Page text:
GRIFFALL: Marketing efforts are dependent on the visitor to a great extent because the funding source for many of us is transit room tax. That tax actually was up this year from what was expected. We’ve had some pretty big hits, particularly visits in Salt Lake, in the last few years in terms of our budget being slashed simply because the tax dollars weren’t there.
It is really significant that the taxes this year that we were able to use for marketing actually were higher than expected. And it does seem to be growing, and because of that, it allows us to go out and market, and you have to continually sell Salt Lake County, Utah, to get people to bring their meetings here.
A big part of the economic recovery and growth involves travel. It means going to more meetings to sell. The meetings that we have here do a lot for these companies. Outdoor Retailers is probably a good example—we’ve seen the largest number of people ever to come to the winter show. That just reflects the optimism, but it really is sort of a cycle that we want to participate in and promote—continuing to market Utah because we’re at that point in time where businesses say, “All right. Now is the time to get out and market and see business grow.”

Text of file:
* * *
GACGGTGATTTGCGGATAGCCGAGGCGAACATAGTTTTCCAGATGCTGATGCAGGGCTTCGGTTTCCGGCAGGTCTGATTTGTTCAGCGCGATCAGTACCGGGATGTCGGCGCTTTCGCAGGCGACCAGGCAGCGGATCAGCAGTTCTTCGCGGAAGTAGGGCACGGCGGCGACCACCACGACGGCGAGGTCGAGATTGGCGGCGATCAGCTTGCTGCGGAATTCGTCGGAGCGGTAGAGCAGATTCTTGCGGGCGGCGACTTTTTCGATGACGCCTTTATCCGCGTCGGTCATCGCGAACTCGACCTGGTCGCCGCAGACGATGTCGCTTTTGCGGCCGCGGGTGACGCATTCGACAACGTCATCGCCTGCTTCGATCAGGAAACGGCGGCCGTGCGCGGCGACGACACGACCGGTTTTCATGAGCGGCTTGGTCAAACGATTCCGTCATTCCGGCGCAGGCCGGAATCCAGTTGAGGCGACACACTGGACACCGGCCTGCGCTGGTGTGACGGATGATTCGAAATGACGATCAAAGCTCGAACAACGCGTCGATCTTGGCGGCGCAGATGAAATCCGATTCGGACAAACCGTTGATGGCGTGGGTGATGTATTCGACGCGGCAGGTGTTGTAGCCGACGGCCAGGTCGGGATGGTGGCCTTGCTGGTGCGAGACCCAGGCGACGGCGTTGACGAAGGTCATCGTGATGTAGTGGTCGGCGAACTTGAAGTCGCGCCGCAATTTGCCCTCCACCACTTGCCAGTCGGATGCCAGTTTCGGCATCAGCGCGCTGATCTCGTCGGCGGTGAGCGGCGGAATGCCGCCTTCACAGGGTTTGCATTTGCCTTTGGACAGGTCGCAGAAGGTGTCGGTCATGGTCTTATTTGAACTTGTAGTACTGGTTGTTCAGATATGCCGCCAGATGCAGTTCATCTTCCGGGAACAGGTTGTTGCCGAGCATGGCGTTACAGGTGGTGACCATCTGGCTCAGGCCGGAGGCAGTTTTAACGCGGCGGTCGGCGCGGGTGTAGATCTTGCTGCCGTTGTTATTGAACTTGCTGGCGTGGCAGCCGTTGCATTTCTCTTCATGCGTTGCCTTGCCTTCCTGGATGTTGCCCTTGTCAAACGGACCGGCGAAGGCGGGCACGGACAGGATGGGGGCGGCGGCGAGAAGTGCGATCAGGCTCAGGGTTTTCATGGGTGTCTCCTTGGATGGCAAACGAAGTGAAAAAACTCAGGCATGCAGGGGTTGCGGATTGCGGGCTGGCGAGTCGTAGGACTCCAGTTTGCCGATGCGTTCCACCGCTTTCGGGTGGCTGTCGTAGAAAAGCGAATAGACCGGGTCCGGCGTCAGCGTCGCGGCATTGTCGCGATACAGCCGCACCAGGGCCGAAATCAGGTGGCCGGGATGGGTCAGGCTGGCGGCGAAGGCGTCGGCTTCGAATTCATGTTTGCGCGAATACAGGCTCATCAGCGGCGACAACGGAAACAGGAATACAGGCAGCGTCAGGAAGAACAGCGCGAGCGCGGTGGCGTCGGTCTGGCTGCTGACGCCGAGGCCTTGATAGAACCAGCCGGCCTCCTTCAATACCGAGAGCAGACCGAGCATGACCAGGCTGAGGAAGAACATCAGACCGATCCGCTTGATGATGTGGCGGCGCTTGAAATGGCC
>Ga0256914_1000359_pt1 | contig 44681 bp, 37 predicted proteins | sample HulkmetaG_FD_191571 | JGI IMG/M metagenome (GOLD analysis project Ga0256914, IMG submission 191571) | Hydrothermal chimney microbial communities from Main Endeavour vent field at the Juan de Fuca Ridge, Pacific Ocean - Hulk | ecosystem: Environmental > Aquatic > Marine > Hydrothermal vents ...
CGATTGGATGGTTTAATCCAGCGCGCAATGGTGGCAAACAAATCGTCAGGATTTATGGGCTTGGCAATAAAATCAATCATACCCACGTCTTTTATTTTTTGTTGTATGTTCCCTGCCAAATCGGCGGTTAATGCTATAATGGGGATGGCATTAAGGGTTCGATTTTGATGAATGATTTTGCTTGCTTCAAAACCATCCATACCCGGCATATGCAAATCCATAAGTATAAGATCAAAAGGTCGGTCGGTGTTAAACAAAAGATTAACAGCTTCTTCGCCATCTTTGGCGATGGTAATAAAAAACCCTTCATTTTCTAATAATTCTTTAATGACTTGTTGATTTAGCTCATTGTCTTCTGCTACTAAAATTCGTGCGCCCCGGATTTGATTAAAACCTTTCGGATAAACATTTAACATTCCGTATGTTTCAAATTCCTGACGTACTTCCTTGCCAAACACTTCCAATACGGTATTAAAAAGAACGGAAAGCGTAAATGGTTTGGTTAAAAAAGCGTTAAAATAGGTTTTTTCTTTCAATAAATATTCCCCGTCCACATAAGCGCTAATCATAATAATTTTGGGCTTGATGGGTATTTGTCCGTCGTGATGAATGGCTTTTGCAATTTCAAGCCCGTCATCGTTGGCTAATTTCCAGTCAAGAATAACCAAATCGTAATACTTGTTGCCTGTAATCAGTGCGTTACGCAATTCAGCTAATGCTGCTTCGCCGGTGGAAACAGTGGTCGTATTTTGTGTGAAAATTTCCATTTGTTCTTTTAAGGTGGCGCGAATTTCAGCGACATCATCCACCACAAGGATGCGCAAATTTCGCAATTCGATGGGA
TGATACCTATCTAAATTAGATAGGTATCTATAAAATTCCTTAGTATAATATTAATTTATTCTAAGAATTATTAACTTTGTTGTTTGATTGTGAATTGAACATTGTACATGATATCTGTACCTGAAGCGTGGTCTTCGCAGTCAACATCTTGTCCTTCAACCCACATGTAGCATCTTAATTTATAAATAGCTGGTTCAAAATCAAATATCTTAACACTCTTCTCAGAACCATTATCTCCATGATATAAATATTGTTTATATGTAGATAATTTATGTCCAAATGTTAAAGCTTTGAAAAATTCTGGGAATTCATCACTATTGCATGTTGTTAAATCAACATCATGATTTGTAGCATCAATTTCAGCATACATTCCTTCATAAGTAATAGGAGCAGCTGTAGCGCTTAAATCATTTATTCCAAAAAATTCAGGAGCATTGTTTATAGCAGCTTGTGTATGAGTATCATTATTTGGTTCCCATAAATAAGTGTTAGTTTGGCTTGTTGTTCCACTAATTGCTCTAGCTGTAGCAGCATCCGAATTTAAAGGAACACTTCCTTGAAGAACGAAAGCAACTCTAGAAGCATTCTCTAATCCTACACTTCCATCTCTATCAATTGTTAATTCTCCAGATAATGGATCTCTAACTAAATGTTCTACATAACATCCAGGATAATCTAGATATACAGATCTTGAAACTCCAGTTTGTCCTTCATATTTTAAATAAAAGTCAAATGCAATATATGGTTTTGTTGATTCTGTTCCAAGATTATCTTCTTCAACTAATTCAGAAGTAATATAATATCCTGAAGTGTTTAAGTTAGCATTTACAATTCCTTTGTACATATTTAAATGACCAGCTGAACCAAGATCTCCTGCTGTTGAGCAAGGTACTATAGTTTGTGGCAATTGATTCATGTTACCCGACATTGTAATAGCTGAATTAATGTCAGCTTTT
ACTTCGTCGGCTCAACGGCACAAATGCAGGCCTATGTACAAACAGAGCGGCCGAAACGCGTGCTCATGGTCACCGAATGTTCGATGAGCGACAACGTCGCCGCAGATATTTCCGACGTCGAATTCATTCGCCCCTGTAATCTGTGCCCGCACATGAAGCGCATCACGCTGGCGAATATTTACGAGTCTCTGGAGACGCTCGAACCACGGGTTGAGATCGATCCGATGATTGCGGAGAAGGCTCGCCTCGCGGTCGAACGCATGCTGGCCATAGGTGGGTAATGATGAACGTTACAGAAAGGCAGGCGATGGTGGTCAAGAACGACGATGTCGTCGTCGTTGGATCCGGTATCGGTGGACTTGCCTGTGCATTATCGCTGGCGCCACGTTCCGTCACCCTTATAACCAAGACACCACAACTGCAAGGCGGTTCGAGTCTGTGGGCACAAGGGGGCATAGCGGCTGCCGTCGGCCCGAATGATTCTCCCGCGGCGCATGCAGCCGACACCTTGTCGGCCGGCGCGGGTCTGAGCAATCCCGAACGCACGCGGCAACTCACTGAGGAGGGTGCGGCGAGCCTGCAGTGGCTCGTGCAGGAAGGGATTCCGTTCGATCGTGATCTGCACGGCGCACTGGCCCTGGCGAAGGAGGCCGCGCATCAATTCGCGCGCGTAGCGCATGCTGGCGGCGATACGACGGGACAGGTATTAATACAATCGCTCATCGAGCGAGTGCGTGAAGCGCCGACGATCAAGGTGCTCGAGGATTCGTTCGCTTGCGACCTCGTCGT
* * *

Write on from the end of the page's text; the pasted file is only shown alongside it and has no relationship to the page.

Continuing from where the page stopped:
HOLLIEN: On the meeting incentive side of our company, we do fulfillment for a lot of companies. Historically, those destinations have been out of Utah. The past year we’ve hosted some buyer events, brought them into St. Regis. We are currently working on a program with the Montage, bringing in these buyers. We had two very significant groups choose Park City as a destination over other international destinations. And the interest is markedly different when we’re offering programs to Fiji or Paris, and now Utah is in the mix. We look for opportunities to bring these decision-makers and these hosted buyers into Utah now.